Monday, July 11, 2011

Hot bees!

It's been going up in 110's lately here.  Last night the hived swarm (of N weeks) had tons of bees bearding for the first time ever.  Gobs of bees outside the hive.  No fighting, so I knew it wasn't being robbed.  So this morning, while it was a mere 80 degrees, I went out to see what was going on.  (forgot to paste this paragraph earlier!)

Several of their combs had collapsed.  It was sad.  Empty frames with large combs falling over.  I had a spare deep box ready and ran into the house and found a whole bag of good rubber bands.  First I put the still standing  combs in the spare deep and set it aside.  Then I did what I've read about for cutouts.  I picked up the fallen comb (which is covered in bees of course) and set it gently on a flat surface inside a frame.  Then I wrapped lots of rubber bands on it to hold it in place.  I did this for the 3 fallen combs that were mostly brood.   I put those back in the bottom deep with a bunch of empty frames.  I put the bits of comb that had mostly nectar on top of the inner cover, covered by an empty deep then the outer cover for the bees to regain their nectar.  (Honey is too heavy to hold in with rubber bands, it just squishes and leaks everywhere.

so now they have 2 deeps, perhaps a wee bit prematurely, and an empty deep over the inner cover.  Shouldn't have problems keeping the brood warm, but might have issues keeping them cool.   I can only hope the queen survived the ordeal
Click on the pictures to see them bigger.

Also checked on the big hive that hadn't worked on more than 2 frames in the 3rd deep.  They had some open brood, and I saw an empty queen cell.  They also have several empty frames in the lower deeps.  I'll just watch and wait on that one.  Might feed it later to get some comb drawn, and not pull "honey" from it, of course.

Update: Saturday July 16.  They are doing well, connecting comb, drawing new comb and they have lots of queen cells a few of which are capped.  Guess the old queen didn't make it through the collapse.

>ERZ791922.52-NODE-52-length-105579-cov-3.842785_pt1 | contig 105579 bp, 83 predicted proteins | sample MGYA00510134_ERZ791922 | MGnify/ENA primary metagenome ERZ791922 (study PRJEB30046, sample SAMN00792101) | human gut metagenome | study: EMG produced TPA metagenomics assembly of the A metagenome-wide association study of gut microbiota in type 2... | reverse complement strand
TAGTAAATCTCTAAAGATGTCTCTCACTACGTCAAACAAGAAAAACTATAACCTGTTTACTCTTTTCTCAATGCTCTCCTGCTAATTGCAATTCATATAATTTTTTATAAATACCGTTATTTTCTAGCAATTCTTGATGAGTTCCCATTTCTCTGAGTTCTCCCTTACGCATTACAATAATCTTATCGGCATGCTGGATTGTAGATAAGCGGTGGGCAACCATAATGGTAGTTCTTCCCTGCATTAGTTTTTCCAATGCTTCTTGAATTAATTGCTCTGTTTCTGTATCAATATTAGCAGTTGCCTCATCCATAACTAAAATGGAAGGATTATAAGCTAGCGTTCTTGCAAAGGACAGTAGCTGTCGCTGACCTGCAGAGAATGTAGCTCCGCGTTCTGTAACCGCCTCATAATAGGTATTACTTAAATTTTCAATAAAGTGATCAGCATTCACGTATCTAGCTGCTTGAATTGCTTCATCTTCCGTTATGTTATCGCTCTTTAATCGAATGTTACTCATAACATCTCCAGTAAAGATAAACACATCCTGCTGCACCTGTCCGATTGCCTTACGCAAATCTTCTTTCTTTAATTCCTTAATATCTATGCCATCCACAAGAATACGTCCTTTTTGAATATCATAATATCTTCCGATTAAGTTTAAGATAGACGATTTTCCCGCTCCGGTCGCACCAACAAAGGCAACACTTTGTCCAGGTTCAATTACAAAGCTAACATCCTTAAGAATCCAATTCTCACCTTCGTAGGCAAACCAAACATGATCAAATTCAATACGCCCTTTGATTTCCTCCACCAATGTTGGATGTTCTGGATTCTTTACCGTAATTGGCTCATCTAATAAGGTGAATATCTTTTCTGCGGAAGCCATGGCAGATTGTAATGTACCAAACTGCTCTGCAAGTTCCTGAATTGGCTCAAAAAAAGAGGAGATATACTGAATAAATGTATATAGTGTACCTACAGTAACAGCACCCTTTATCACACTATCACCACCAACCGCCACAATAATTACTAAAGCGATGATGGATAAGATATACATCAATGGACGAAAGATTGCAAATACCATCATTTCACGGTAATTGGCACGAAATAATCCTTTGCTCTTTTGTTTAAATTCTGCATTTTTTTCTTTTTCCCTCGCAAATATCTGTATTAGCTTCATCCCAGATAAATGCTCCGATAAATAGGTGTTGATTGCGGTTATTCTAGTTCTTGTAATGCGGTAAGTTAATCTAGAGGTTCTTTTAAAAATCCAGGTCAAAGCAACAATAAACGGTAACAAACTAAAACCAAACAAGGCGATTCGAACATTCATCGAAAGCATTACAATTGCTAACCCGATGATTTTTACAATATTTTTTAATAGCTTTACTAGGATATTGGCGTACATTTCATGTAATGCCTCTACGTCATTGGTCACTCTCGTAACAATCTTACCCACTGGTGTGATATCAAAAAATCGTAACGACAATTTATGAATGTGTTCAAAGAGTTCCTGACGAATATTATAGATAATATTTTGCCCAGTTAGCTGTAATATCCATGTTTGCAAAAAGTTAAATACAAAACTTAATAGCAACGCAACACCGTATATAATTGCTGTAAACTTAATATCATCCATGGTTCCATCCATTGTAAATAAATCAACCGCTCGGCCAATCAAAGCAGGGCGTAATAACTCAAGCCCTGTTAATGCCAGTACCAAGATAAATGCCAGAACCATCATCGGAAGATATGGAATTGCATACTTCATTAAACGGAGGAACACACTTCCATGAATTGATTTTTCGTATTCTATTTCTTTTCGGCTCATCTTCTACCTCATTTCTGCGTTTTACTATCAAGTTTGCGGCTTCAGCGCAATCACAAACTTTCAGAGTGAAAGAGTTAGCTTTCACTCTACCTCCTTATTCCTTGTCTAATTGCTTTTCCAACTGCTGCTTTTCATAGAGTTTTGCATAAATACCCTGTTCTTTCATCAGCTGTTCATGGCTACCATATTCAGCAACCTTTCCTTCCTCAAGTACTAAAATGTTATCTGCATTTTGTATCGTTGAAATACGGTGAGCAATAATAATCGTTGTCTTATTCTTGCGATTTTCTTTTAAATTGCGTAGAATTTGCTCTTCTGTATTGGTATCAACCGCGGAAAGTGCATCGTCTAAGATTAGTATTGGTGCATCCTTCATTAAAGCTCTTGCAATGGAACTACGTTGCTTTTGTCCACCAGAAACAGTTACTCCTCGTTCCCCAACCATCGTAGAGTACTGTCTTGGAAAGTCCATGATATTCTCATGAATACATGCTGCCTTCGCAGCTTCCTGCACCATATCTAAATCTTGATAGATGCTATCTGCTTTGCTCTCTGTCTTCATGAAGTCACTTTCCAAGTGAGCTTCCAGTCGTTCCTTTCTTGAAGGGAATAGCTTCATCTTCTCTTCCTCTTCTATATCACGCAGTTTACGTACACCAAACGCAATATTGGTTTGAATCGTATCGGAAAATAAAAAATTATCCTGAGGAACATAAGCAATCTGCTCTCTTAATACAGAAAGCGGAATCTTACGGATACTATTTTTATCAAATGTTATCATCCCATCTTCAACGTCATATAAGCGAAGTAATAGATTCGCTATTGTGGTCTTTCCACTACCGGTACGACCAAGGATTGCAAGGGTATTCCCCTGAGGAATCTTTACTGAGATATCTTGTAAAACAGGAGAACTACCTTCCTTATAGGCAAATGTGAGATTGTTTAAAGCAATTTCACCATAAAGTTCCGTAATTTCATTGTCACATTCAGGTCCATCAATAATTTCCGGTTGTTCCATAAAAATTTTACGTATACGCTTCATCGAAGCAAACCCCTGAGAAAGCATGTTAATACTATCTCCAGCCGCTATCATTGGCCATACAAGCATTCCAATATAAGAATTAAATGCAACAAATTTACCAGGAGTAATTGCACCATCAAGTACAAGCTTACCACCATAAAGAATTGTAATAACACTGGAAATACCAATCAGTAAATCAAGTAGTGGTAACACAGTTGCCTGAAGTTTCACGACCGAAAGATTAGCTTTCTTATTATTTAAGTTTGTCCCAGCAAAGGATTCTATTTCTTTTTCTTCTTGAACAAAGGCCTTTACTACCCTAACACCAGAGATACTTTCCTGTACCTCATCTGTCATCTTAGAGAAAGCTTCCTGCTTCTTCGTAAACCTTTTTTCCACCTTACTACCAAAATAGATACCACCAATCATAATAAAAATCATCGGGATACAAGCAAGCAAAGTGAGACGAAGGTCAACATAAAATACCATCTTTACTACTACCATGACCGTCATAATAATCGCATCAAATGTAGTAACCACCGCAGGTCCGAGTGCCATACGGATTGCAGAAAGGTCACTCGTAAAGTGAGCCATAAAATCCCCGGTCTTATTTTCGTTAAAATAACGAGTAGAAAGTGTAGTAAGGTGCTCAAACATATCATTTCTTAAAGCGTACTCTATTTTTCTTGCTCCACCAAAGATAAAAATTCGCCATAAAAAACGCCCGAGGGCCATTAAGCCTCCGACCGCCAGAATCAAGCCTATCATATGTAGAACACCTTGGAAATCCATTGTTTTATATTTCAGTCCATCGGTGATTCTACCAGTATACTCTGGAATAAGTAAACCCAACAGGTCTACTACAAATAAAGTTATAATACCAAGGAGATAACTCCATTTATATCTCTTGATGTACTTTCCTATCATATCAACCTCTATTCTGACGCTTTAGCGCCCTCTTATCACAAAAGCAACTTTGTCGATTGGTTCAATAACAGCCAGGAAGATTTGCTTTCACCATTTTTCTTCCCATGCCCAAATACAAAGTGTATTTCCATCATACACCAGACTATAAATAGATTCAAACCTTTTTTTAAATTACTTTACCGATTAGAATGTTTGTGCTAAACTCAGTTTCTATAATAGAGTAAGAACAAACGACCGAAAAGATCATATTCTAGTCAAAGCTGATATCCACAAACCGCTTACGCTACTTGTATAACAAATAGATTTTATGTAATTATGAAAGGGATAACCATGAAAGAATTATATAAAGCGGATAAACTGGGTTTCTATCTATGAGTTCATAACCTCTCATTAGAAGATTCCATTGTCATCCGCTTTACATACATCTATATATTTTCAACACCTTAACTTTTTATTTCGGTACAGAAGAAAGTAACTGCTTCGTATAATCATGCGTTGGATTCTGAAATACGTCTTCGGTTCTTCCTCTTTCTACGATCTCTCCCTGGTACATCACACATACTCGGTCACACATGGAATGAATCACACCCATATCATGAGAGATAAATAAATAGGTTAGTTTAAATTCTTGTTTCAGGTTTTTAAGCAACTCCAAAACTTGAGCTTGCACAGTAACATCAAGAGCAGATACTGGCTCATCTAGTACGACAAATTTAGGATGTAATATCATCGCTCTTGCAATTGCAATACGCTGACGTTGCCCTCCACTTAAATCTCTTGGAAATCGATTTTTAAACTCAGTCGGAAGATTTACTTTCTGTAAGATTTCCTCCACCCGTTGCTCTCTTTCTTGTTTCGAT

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  1. I hate that. This weather is just over the top wrong, worst I've seen since I had just graduated high school, in '80. Cool water near the hive so they can have a drink? I know wasps like to drink out of our fountain next to our water trough.

  2. Oh, my goodness! What a dramatic way to begin your day! I sure hope the hives recover as a result of your heroic efforts. Let me know if you need anything (aside from me interacting with bees, of course).

  3. We have plenty of water around for them. The bigger hives are managing to keep cool. I think it's just hard on the little hive since they don't have the numbers to maintain temp as well. I've seen similar reports from other beeks on single hives melting. I hope their new attic will help.

  4. Hi Homer and Dana, didn't know you had a blog.
    The bees and beekeeper are both suffering from the heat here. Not only a dearth of nectar, but also pollen I believe. But many hives in Tulsa actually made a lot of honey! Lots more rain...
    Many people are reporting queen problems as well, maybe poorly mated? No one knows why for sure.
    This is a whole lot hotter than Africa was, I doubt that Kenyan Top Bar hives with the unreinforced comb like you run would do so well either, the comb gets looser than a goose at 100+.
    Hmmm. What does that come from, "looser than a goose"? Or don't I want to know? Lloyd

  5. Hi Lloyd,
    It's a tough bee year, for sure. The established (2-3 deeps) hives I have are doing fine, so it's not just the foundationless combs. The theory (based on beesource posts) is that the small swarm just didn't have enough bees to keep the place cool.

    As far as queen problems, I think any established hive that fails to swarm is likely to supersede. As we get better at swarm prevention, supersedure will go up. Of course, bees like to blame the queen for everything. I think supersedure is a good thing, though, as long as it's successful, you get a new queen. Dana